During the 80’s the penetration of filter cigarettes in the global cigarette market increased very significantly with China’s open-door policy, which allowed for the importation of cigarette filters into China for the first time. The 80’s also saw significant expansion into special filter products in the region as China used dual filters on many brands.

In 1987, Shanghai Cigarette Factory launched the first cigarette using a carbon dual filter in China, while in 1988 Korea launched its ‘88’ brand using a triple granular filter, introducing carbon into the Korean market.

At the end of the eighties certain trends could be identified; Japan and Korea were becoming increasingly dominated with carbon-filtered cigarettes; Philippines and Thailand were having success with menthol products. In Europe, ultra low-tar products with dual filters were being established. These filters offered a high retention performance with reduced ventilation levels compared to the monoacetate equivalents.

During the nineties, the issue of tar-reduction became increasingly important throughout Asia, but also an additional market driver was beginning to emerge. Varying tax rates throughout the region and the premium prices that major brands commanded both influenced an increase in counterfeiting.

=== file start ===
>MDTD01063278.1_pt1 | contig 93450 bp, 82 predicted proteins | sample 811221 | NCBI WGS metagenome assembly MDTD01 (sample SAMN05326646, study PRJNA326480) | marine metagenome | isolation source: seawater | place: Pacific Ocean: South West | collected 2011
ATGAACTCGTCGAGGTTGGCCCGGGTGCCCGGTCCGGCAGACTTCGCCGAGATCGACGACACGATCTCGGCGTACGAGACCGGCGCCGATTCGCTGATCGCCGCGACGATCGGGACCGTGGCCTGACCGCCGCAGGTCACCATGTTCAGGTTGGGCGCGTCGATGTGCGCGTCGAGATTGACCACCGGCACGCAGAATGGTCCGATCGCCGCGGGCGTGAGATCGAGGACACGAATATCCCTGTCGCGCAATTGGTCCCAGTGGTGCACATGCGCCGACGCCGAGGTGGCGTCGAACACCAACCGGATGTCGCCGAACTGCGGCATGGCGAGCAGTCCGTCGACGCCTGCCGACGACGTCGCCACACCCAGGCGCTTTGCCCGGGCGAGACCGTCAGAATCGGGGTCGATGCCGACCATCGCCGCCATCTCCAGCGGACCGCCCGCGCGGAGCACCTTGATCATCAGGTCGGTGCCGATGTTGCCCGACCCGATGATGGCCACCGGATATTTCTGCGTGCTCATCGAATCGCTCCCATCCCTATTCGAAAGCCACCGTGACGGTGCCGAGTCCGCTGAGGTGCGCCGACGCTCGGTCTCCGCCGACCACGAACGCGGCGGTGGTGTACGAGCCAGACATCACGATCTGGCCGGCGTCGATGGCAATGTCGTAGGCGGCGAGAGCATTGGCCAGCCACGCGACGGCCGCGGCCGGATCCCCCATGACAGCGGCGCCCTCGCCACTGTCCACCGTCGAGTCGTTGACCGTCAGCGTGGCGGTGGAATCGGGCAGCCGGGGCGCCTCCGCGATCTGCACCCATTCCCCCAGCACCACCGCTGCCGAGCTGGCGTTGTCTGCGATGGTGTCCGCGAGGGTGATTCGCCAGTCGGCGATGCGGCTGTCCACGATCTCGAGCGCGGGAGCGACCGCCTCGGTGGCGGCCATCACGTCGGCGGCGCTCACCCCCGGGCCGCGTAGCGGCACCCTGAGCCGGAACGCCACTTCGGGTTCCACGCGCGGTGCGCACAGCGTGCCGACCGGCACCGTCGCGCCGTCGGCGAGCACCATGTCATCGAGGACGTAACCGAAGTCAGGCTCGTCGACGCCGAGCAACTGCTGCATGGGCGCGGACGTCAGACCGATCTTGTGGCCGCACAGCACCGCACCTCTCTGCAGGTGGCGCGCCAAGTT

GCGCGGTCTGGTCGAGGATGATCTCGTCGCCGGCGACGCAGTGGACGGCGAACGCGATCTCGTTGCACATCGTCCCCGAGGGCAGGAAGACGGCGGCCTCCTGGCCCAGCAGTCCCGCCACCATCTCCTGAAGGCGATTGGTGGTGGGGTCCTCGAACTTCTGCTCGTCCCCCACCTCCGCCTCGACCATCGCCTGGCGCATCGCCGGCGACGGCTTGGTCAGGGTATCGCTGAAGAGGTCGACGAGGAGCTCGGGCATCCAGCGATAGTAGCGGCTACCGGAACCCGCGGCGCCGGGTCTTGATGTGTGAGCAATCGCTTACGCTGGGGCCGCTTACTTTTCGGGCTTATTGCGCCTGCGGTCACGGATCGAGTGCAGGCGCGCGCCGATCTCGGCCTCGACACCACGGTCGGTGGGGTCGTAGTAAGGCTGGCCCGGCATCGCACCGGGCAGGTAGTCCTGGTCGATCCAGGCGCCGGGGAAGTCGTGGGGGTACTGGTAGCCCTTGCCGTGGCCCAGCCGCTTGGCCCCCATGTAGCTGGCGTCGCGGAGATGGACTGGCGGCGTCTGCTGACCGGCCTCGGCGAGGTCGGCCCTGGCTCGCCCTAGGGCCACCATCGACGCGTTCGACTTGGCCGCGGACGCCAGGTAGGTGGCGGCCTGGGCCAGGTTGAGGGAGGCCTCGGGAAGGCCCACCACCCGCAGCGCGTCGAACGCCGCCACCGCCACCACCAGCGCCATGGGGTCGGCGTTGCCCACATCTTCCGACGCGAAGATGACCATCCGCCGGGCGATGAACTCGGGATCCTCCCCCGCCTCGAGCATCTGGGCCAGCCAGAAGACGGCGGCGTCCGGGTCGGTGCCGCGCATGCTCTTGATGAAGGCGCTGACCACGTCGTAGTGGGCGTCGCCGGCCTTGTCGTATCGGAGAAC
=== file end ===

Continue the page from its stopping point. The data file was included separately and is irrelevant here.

Cigarette companies have had to employ various measures to try and secure the legitimacy of their products, but in the new technological world of digital imaging it has proven difficult to come up with a measure that will totally protect products.

Asia itself has fully progressed in terms of using more developed types of filter and although monoacetate remains the dominant filter type, some creative cigarette manufacturers have looked to differentiate cigarettes by adopting more advanced filter constructions. In the region today, the most commonly used special filter is the Active Acetate Dual (AAD). The AAD filter incorporates carbon granules in the acetate segment next to the tobacco column and a cellulose acetate segment at the mouth end. Taiwan has also joined Japan and Korea as a carbon market.